The starting materials utilized are presented in Table 1. Planetary ball milling machines were used to disperse the carbon nanotubes (CNT) within the admixed matrix powders at the speed of 150 rpm. The milling was accomplished in a steel-container consisting different steel balls. Then, the milled powders were charged in a 20 mm sintering die, enclosed with the sintering punches. The consolidation of the powders took place in the spark plasma sintering machine. The details of the dispersion of nanotubes within the matrix metal and the consolidation process of the samples have been reported [19]. As sintered composite samples were used in this investigation. The data retrieved from the SPS was utilized in evaluating the densification mechanism during the sintering procedure. Tescan Mira 3 XMU (Scanning Electron Microscope; SEM) equipped with Electron Back-scatter Diffraction (EBSD) was utilized to determine the microstructural evolution in the fabricated samples. The Consolidated samples were polished with Eposil M Colloidal Silica for the duration of an hour to achieve a smooth surface, and to depict the features of the microstructures. The grain analysis of the consolidated samples was observed using the EBSD at a tilt angle of 700 for dynamic focus, step size of 0.5 μm and with a voltage of 20 kV. The crystallographic orientation was analyzed with AZtecHKL software (Denmark) and the EBSD maps were obtained. The porosity of the consolidated sample was determined with the formula:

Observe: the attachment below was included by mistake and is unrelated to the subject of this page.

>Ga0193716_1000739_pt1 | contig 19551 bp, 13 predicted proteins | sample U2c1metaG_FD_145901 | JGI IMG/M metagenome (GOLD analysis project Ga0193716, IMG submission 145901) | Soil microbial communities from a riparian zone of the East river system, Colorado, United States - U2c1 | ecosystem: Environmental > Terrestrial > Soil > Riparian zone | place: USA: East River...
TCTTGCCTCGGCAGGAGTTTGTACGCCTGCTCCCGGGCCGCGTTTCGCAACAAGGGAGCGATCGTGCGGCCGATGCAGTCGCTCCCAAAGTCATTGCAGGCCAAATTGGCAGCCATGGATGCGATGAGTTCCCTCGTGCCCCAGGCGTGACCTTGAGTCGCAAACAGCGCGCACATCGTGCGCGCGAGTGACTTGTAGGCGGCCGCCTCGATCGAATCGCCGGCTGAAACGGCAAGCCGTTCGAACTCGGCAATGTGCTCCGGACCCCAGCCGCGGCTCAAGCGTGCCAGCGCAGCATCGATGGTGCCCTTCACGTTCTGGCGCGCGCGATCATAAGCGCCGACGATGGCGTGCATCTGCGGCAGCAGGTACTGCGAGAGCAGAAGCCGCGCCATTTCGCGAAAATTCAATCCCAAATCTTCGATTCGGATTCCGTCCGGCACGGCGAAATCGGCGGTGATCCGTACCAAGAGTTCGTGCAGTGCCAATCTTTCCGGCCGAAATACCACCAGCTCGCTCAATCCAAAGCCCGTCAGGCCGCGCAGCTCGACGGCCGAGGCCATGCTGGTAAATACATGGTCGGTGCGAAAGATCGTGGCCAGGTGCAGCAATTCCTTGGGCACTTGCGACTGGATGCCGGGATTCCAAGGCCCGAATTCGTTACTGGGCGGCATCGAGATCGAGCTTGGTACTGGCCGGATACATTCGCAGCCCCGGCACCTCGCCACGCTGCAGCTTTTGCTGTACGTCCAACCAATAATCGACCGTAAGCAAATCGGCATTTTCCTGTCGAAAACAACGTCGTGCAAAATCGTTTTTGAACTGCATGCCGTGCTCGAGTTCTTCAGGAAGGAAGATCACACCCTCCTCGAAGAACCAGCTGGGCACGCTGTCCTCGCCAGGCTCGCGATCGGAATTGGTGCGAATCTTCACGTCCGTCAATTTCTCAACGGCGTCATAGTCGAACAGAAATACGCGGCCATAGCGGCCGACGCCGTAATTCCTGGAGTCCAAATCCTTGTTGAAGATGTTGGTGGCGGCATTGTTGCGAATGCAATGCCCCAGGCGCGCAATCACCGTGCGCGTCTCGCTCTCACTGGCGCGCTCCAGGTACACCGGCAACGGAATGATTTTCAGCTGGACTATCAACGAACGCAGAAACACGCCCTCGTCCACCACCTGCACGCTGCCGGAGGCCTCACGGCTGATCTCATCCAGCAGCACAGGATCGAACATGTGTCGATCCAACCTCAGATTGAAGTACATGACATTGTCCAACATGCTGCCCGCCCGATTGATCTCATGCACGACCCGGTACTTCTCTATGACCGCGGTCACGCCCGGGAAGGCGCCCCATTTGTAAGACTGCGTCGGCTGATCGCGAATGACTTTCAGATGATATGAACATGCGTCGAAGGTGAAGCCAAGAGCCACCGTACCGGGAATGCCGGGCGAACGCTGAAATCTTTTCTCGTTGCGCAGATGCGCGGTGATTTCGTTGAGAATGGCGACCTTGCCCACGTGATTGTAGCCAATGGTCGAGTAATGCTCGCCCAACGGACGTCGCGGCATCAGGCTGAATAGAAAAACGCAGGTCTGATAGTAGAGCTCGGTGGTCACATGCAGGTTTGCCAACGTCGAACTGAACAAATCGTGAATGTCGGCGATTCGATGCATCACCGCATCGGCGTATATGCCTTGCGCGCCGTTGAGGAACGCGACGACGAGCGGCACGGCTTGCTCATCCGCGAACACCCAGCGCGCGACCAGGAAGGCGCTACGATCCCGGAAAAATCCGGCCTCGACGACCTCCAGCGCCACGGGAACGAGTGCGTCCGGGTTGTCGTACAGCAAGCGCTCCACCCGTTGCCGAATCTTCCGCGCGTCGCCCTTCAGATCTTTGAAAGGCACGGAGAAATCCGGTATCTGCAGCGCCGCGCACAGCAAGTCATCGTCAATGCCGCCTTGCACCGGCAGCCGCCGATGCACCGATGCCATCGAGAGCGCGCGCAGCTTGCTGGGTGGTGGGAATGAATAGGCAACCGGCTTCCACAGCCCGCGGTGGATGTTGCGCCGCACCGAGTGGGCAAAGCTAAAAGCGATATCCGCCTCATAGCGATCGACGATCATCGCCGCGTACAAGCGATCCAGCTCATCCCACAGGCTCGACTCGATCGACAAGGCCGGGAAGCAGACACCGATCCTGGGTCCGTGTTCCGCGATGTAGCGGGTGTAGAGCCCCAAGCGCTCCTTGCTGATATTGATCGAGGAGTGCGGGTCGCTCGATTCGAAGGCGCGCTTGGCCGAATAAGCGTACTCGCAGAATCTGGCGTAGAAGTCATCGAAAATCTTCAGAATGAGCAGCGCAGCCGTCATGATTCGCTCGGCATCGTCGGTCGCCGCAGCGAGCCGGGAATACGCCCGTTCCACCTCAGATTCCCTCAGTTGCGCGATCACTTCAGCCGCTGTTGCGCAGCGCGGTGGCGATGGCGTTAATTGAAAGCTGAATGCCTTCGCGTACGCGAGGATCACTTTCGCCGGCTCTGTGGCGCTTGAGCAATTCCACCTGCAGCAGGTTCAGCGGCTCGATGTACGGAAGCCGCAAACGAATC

Table 1

The starting materials used for the study.

3 Results and discussion

3.1 Densification behaviour and fractured surface of the samples

The sintering profile obtained from the SPS was used to assess the densification behaviour of the consolidated samples (NiAl/CNT) and unreinforced NiAl at different heating rates from 50 °C/min to 150 °C/min, and at the sintering temperature of 1000 °C. Figure 1 depicts the displacement-time graph of all the consolidated samples respectively. The mechanisms of the densification observed can be described by the following stages [20]: (a) sample activation and refining, (b) sintering neck formation, (c) growth of neck, and (d) plastic deformation. the first and second steps occurred due to plasma discharge between the particles, which leads to the removal of impurities due to voltage breakdown. Therefore, the sample surface heats up, promoting neck formation by evaporation and diffusion. The last two steps materialized because of electric current passage through the necks by joule heating effect. This favored rapid densification and enhanced by the effect of pressure in the fourth stage. Figure 1a indicates the displacement-time graph of the consolidated NiAl at different heating rates. From the graph, the displacement of the consolidated sample at 50 °C/min was observed at 3.62 mm, the sample at 100 °C/min showed displacement at 3.22 mm, and the sample at 150 °C/min had the highest displacement at 4.15 mm. The displacement decreased as the heating rate was increased, but it further increases at the heating rate of 150 °C/min. This depicts that the rapid heating rate promoted high densification because of the large displacement observed.